The door opened behind him and Katerina came out, pausing beside him on the steps. “The owl is the rooster of the night,” she said.
“I suppose it is,” Harlan answered. “I never thought of it like that.”
Without mentioning supper, she walked off into the darkness, her dim shape clear in his imagination from a thousand glances he’d cast at her since she had climbed from the limousine in April. She made her way to the clothesline, where the chemise hovered like a pale moth, then she unpinned the garment and turned back toward the house. When she drew up beside him on the porch, the chemise folded over her arm, she touched him lightly on the shoulder and said, “You are not hungry?”
Harlan slapped his legs and stood up. “Hungry enough to eat skunk.”
“Ah, if I had known, I would have cooked a skunk. Instead I have cooked a chicken.”
“I’ll make do with chicken.”
He followed her indoors, the sensation of her fingers burning on his shoulder. Their plates were set on the kitchen table, along with a pitcher of sun tea and a vase filled with Queen Anne’s lace, goldenrod, and ferns. When it was Katerina’s turn to say grace, she recited prayers in Swedish, but tonight it was Harlan’s turn, so he offered his usual clumsy thanks to the land for the gift of food.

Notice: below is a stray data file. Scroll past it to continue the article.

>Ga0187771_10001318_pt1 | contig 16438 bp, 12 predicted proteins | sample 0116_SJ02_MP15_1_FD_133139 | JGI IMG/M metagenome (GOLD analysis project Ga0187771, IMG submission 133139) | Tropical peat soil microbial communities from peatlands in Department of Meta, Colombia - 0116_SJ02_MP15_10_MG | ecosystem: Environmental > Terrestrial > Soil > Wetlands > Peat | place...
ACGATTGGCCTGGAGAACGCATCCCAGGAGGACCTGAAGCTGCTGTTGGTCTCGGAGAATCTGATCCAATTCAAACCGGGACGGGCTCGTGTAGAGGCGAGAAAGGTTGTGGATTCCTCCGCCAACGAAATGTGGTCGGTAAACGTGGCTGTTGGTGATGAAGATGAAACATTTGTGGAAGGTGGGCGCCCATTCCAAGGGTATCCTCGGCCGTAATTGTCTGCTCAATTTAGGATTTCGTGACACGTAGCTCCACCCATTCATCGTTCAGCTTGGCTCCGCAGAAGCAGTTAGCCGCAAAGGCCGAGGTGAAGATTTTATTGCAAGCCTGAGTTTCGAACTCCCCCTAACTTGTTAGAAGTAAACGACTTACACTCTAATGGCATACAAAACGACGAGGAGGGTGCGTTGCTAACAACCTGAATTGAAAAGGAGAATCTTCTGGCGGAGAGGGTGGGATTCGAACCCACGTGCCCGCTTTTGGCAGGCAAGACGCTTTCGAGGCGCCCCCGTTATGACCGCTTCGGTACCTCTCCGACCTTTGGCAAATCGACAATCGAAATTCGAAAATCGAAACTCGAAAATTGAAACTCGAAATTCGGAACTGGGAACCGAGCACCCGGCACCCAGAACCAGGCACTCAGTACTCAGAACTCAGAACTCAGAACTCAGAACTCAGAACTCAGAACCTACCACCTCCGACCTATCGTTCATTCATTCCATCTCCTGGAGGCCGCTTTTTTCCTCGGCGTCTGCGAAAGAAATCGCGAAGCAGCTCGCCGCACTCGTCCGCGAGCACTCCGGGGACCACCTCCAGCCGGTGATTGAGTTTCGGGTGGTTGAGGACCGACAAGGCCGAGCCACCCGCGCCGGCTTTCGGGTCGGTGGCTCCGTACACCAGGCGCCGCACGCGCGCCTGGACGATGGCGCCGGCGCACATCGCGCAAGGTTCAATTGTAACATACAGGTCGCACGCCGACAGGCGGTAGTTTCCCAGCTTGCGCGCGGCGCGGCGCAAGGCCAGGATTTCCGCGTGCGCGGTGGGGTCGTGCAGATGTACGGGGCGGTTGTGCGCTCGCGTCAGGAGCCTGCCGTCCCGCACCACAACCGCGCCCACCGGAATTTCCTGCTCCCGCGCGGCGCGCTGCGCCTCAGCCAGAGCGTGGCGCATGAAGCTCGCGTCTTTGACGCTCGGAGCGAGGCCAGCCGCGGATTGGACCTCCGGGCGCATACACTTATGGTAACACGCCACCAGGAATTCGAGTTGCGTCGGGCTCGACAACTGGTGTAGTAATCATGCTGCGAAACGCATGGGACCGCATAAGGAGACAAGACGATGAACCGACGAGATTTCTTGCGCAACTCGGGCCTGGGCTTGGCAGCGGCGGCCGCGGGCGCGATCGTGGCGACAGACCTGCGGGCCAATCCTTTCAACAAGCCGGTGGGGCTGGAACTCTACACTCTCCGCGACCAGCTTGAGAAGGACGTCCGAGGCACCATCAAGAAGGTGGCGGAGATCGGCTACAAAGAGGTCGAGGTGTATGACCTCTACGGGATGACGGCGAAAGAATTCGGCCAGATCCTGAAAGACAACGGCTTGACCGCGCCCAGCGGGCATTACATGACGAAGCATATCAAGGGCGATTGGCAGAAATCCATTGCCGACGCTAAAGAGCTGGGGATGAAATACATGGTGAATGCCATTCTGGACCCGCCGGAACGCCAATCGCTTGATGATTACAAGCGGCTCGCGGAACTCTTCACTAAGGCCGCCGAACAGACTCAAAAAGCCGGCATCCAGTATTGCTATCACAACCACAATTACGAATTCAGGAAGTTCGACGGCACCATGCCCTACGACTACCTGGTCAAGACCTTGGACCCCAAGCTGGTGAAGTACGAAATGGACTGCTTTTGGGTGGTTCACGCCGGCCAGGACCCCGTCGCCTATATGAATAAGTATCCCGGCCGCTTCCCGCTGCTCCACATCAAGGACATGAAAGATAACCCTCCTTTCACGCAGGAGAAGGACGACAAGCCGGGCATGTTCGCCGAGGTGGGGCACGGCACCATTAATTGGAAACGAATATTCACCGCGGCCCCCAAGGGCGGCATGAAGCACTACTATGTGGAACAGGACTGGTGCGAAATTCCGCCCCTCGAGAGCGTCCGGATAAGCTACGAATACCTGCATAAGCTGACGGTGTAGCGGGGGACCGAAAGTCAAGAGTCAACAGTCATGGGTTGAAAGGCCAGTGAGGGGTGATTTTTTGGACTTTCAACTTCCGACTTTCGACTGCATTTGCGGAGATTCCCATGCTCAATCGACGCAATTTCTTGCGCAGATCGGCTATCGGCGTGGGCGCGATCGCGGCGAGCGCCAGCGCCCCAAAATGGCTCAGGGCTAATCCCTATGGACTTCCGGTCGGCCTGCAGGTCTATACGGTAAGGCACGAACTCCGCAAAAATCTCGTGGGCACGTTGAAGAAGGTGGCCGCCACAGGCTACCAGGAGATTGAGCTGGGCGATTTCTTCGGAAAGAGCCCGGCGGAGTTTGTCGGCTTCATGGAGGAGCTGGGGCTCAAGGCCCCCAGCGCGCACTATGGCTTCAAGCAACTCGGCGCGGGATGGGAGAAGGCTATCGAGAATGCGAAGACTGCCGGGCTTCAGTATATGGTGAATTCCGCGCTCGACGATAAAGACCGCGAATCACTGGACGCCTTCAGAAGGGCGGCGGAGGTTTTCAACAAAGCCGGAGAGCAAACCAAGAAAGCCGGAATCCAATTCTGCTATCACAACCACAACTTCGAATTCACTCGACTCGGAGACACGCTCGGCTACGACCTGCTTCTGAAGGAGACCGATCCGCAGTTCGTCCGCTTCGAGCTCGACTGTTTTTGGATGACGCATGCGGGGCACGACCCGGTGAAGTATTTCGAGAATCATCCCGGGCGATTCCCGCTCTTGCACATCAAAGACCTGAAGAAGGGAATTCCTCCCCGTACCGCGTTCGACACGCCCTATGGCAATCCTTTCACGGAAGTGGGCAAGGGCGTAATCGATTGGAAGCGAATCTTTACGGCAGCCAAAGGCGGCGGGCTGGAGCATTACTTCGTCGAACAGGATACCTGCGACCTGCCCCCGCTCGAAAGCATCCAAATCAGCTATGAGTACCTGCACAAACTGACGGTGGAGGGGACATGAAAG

Only when they began eating did Harlan notice the envelope beside his napkin, with the familiar return address from the stockbroker’s firm in Boston. He set down his fork and picked up the envelope, turning it over.
“It arrived yesterday,” Katerina said. She raised her eyebrows, which were paler than her sun-bronzed face. “I carried it all day in my apron.”
“We’re not due any checks,” Harlan said.
He slit the envelope with his table knife, drew out the letter, and read the brief text. When he looked up, he found Katerina studying him with those mist-gray eyes.
“They will send her away?” she said.
He nodded. “Next week. To a nursing home in Boston.”
Katerina shook her head. “It is wrong. This is the only place she can be happy.”
“There’s more.” Harlan refolded the letter and pushed it away. “We have to leave the farm by the end of August. They’ll pay us an extra month’s wages to help us move. The new owners take possession on September 1.”
“And who are the new owners?”
“It doesn’t say. But those guys in suits aren’t going to raise sheep. More likely raise condos, I expect.”
Katerina turned to look out the kitchen window toward the pond and barn and sweep of valley, all dark now, and Harlan’s gaze followed hers. When she turned back to him, her eyes were wet. “Where will you go?”
“To see my grandparents, I figure, but not to stay.”
“There are no bears in Cleveland.”
“Not outside the zoo.”
Katerina tried to laugh, but sobbed instead, letting the tears run down her cheeks. “In the nursing home she will not live until spring. Why could she not die here, in this beauty?”
Harlan reached across the table and grasped Katerina’s hands, the first time he had ever touched her except when they’d brushed against one another in their work. She did not pull away, as he had feared she would. “Did your grandmother lose her wits before she died?” he asked.